Casa de Campo is an extraordinary island outpost,
Sean Drakes samples the beautiful life
If I try to picture what a replica of a 16th century Mediterranean village situated on a coastal bluff in the Dominican Republic would feel like, I couldn’t have visualized Altos de Chavon in Casa de Campo. This ultra-exclusive resort and residential community is a Caribbean destination that is part 16th century, part 21st century and passionately devoted to the arts.
The levels of luxury accommodations here aim not to be outdone. After all, some of the richest business tycoons own palatial homes here, and both a famous Bill [Gates] and an infamous Bill [Clinton], along with a host of Hollywood highbrows, have deplaned in the private airport here. Name-dropping isn’t part of the accepted local culture, if you want to feel welcomed. I learned this from Angel, the resort agent I befriended and who personally arranged my VIP access. My tour of this 7,000-acre sprawl in La Romana, which is 130 miles southeast of Santo Domingo, starts in the 16th century.
Altos de Chavon is a replica of a traditional Mediterranean village, it was built on the highest point overlooking the Chavon River. Construction of the coral block and terracotta buildings that frame narrow cobblestone walkways, began in 1976 under the stewardship of Italian artist Roberto Copa. The final stone was laid in 1982. Walking the site at midday feels like a Hollywood set for a movie involving a romantic tryst in Europe. You can dine at bistros or three specialty restaurants: El Sombrero, La Piazzetta and Café del Sol. The site houses a 5,000-seat Grecian-style amphitheatre that has hosted Dizzy Gillespie, Gloria Estefan, Julio Iglesias, Alicia Keys’ music video shoot and the Dance Theatre of Harlem. There is a Regional Museum of Archeology that is home to a collection of pre-Columbian ritual artifacts. And an art gallery and craft ateliers that make ceramic and silk-screened souvenirs, and The Altos de Chavon School of Design caps the effort to market Casa de Campo as an arts-friendly destination. You should note: The School of Design offers degrees in design fields and the fine arts, and is affiliated with Parsons School of Design in New York and Paris.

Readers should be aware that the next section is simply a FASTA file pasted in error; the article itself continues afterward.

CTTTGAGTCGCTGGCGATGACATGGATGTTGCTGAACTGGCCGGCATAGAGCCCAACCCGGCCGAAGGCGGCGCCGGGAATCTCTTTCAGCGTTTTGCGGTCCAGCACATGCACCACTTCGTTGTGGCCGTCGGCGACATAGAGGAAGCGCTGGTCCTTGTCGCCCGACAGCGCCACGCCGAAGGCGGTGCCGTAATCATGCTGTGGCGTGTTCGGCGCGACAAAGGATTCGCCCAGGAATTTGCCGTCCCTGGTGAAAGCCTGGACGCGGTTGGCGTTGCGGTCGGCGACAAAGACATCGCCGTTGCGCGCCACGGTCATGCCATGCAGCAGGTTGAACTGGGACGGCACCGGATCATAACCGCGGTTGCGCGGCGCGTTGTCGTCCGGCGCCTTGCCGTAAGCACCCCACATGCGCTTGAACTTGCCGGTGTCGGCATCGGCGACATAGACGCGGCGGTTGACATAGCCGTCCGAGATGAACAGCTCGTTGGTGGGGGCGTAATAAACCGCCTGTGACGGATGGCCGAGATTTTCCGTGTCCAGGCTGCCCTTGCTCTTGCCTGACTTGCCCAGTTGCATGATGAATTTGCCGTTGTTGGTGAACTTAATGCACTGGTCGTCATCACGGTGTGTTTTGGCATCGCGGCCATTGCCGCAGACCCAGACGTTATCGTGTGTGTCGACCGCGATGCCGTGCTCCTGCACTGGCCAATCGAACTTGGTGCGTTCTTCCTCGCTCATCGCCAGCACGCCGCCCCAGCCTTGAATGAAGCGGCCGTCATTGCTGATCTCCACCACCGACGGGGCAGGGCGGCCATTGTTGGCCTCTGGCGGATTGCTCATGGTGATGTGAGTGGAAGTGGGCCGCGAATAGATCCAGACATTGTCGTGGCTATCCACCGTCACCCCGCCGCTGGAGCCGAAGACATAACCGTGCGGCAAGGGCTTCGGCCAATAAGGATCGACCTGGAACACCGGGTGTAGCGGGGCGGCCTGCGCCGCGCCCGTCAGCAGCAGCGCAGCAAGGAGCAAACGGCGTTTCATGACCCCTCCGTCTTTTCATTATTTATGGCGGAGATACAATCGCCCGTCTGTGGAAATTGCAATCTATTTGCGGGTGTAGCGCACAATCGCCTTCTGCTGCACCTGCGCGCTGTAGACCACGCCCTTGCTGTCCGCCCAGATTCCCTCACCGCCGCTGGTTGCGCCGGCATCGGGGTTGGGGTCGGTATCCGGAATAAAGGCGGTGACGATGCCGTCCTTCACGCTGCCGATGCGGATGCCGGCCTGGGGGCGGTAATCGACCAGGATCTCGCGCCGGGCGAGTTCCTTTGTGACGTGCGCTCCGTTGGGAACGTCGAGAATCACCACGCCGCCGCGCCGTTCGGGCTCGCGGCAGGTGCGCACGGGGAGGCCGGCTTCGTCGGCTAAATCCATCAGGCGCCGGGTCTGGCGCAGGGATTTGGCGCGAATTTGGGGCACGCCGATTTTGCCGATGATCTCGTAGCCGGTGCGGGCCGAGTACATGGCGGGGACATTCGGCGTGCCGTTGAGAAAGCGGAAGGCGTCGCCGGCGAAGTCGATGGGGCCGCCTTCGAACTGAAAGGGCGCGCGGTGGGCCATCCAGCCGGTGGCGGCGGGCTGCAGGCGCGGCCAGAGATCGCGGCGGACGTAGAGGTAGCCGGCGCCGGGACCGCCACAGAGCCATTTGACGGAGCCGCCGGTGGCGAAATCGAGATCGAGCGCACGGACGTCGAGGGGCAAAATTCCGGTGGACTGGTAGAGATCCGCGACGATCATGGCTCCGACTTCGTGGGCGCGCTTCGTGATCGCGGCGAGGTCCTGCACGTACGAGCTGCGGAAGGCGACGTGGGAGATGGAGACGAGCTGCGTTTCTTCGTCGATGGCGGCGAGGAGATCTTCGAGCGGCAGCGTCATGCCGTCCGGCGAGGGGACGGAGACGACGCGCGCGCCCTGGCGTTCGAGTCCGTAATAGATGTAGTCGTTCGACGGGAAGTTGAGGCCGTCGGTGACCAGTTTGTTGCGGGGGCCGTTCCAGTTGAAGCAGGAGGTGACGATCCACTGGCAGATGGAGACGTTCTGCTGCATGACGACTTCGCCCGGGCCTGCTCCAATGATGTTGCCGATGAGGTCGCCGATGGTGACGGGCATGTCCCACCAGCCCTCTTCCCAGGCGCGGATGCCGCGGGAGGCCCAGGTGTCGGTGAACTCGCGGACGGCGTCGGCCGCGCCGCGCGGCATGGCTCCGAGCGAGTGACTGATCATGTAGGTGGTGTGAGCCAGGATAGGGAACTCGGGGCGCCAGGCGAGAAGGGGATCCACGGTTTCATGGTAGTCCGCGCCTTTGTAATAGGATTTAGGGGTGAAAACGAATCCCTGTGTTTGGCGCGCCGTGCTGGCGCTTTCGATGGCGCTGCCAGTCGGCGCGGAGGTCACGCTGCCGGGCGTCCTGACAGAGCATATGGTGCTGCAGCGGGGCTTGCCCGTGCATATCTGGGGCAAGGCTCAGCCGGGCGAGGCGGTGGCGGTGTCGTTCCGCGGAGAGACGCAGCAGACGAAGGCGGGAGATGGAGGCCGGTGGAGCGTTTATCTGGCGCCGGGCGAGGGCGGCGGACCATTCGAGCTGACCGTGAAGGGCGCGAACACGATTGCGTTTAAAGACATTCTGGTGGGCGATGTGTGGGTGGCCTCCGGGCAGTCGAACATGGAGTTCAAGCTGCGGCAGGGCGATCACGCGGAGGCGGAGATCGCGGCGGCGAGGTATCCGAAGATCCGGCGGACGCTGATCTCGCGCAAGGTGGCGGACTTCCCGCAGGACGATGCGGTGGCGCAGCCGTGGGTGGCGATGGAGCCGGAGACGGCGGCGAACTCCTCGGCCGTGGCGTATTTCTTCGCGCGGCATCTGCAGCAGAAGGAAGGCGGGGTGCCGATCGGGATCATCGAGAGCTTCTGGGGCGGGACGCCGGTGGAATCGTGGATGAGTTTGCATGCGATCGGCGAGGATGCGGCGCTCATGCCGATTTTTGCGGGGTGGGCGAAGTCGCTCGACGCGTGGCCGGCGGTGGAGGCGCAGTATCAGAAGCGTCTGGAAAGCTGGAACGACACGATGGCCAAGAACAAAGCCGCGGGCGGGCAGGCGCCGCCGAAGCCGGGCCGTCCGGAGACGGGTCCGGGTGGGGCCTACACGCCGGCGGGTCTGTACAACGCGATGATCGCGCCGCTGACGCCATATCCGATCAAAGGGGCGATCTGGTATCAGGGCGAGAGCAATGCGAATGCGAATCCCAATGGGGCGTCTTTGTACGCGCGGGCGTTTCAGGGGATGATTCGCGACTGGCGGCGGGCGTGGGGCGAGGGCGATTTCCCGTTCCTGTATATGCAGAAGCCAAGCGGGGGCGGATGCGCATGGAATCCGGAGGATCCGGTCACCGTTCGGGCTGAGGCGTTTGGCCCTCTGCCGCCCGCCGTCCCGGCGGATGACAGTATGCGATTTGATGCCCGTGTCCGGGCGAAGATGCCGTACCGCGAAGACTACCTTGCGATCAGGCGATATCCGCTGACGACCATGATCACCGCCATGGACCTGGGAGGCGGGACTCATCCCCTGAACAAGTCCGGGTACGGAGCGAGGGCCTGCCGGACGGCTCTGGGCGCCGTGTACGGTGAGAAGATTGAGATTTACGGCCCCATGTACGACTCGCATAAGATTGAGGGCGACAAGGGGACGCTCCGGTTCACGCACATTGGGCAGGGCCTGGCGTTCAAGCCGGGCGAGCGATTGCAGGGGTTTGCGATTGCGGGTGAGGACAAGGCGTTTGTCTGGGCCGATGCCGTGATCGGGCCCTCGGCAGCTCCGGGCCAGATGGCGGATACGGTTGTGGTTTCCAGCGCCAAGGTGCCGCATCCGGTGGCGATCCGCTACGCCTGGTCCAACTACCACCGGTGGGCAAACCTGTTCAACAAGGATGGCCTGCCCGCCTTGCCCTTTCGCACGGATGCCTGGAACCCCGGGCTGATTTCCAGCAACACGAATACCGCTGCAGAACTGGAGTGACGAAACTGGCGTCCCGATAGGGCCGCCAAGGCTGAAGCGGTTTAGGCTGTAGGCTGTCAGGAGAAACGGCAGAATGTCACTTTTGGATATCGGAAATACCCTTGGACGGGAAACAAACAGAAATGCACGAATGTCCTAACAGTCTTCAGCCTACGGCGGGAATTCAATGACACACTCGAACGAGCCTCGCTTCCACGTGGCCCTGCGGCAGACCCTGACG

The Dominican Republic, is the Spanish-speaking territory of the island of Hispaniola, a border with a treacherous history separates it from Haiti. Puerto Rico is just 60 minutes east by plane. In order to deliver me to the resort’s doorstep, my driver surrendered his license at a security stall that has the span and scale of an interstate toll booth. That was the first cue to the grandeur that is a staple at Casa de Campo.
I am in a chic suite, but Casa de Campo resort offers the option to supersize your accommodation with a rental villa tastefully lathered with luxury. Exclusive and Oceanfront Villas host up to 12 guests at roughly $840–$2,445 per night ($577–$1,345 off-season), that includes maid and butler service, breakfast prepared in your villa, a pool or whirlpool, and concierge service for sporting and dining reservations, and private airport transfers.
I won’t name-drop, but I have the good fortune and pleasure of photographing two gorgeous private residences during this visit. Both homes reside on an 18-hole golf course. There are three here, each designed by Pete Dye: Teeth of the Dog has seven holes skirting the ocean and is ranked #17 on Golf Digest’s list of top 100 courses in the world. Links is a hilly inland course with five holes that tangle with lagoons and lakes. The Dye Fore course is positioned 300-feet atop the bluffs of the Chavon River, it is a mesmerizing masterpiece. Its 7,800-yard par 72 layout attracts and challenges pro golfers who shell-out $90 – $215 per person per round.
I grabbed lunch at Chinois at the marina fashioned after Italian portofinos. I am passing on shopping at designer boutiques, shooting sporting clays and playing tennis (there are 13 courts). My visit is out of season for the polo matches hosted
November – May at the equestrian facility, which has five fields and 70 trained ponies. Instead, I’m bound for a day trip sail to Catalina Island.
After sailing, a dinner party at the home of Cuban artist Bibi Leon is a great wrap to the day. Walking through her elegant front door, my feast begins. My eyes are restless, in every room, there’s original creative expression by Spanish artists to admire. Tomorrow, I will ride Bibi’s coattail as we soak in the decadent interior design of her friends’ vacation homes, a collective that can fill two coffee table books. This is la dolce vita, where the air always feels rare.
© SEAN DRAKES
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